Scott Kelly and the Road Home, The Forgiven Ghost in Me
A collection of grim 3 a.m. folk songs
Given that Neurosis frontman Scott Kelly recently released the covers album Songs of Townes Van Zandt and has issued two other sparse, introspective and largely acoustic solo records since 2001, it’s not surprising that his latest project, Scott Kelly and the Road Home, is a dark, personal vision of hard living, lost love and the vague hope for redemption inspired by Hank Williams, Johnny Cash and latter-day Leonard Cohen.
What is surprising is how effectively Kelly attains maximal impact with minimal design. The songs on The Forgiven Ghost in Me are almost completely devoid of percussion. They’re repetitive, but they don’t drag, and the playing is simple and unpretentious, welcoming the listener into a world both chilling and filled with wonder.
Kelly clearly believes in the glory of nature and creates colorful imagery of the sun, clouds, sea, rain, light, fire and flowers. But he has trouble seeing past the blackness of mortality. “The blade of the reaper suspend in the eye in the reverence/ all dues in the crossing feed the soul drowning in the breech,” he rasps in “Within in Blood.”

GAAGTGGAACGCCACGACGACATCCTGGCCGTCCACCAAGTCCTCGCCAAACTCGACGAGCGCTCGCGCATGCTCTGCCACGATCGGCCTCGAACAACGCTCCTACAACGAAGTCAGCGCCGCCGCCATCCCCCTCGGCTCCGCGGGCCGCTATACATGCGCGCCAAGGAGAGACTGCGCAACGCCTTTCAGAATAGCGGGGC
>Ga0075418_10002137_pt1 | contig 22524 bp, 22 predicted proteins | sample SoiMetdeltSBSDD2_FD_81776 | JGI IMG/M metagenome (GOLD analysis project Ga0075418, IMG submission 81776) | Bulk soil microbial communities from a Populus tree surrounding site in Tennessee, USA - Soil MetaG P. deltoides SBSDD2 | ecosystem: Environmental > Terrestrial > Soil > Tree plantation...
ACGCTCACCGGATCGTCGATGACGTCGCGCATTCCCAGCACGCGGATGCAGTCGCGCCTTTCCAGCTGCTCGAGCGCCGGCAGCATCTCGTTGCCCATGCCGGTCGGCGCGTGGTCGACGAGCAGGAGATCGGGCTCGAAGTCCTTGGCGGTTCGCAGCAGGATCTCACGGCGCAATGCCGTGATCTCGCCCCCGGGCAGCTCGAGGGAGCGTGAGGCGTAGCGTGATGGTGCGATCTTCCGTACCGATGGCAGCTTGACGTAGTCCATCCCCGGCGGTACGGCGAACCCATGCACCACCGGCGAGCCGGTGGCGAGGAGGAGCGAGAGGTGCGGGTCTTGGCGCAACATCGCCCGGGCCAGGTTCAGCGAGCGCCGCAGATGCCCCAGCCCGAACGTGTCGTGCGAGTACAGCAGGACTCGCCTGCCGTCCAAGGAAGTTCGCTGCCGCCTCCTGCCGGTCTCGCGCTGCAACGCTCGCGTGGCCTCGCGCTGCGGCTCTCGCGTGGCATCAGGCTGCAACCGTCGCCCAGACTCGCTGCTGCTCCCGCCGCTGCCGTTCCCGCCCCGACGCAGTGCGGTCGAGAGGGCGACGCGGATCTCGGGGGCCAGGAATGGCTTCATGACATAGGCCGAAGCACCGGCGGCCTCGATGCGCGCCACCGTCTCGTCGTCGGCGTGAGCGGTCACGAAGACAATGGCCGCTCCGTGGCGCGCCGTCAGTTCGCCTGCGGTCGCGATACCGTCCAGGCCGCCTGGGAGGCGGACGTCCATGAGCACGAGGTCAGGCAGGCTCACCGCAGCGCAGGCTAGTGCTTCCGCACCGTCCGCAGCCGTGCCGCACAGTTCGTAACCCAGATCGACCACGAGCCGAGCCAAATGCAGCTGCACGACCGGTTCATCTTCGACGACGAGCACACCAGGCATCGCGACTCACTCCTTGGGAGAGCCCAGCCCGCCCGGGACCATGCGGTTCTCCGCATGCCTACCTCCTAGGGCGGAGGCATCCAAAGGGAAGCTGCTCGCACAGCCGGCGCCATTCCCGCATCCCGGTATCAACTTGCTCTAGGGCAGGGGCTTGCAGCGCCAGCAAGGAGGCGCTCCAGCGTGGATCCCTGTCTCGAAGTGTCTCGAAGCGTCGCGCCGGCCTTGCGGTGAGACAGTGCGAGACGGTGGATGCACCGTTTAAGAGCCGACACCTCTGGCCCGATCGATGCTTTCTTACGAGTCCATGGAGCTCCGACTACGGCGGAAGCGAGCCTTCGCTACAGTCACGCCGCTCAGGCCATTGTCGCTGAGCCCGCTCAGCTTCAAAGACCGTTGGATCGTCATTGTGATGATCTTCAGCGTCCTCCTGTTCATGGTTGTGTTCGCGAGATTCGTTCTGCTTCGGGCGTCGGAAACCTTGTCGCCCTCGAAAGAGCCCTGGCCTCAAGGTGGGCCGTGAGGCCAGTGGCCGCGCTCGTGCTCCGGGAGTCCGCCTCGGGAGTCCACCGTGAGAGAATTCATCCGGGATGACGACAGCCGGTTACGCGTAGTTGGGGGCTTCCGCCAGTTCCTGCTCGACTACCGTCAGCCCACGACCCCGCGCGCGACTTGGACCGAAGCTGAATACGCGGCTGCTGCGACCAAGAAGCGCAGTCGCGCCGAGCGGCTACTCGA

Accompanied by Neurosis keyboardist Noah Landis and ex-Sorrow Town Riders frontman Greg Dale, The Forgiven Ghost in Me flows with grim 3 a.m. folk songs that alternate slow, heavy-hearted strums with picked, ringing notes, and feature an undercurrent of spare, droning organ, brooding bowed bass and haunting slide guitar. It’s a dusky, reflective experience filled with space, and Kelly accompanies the melancholy tones with raw, naked sentiment.
“Death brings the rain to the river and I walk from the shore waiting/ The stones in the river bring hell to the heartâ€¦/ All truth is denied, we will fall in the sun,” he croons on “We Let the Hell Come.” The last two minutes of the song provide some of the most energetic moments on the album; the strumming doubles in speed and becomes more complex, and a second guitar offers welcome melodic counterpoint.
But it’s the final track, “The Field That Surrounds Me” that most closely resembles Kelly’s more rock-oriented efforts. Accompanied by Neurosis drummer Jason Roeder, A Storm of Light frontman Josh Graham and a saxophone player, the song is a climactic contrast of acoustic and electric elements, and achieves a transcendent vibe somewhat redolent of Pink Floyd.
Even at their gloomiest, Scott Kelly and the Road Home have the gift to uplift. In the end, Kelly may still question the meaning of it all, but the power of his music remains undeniable.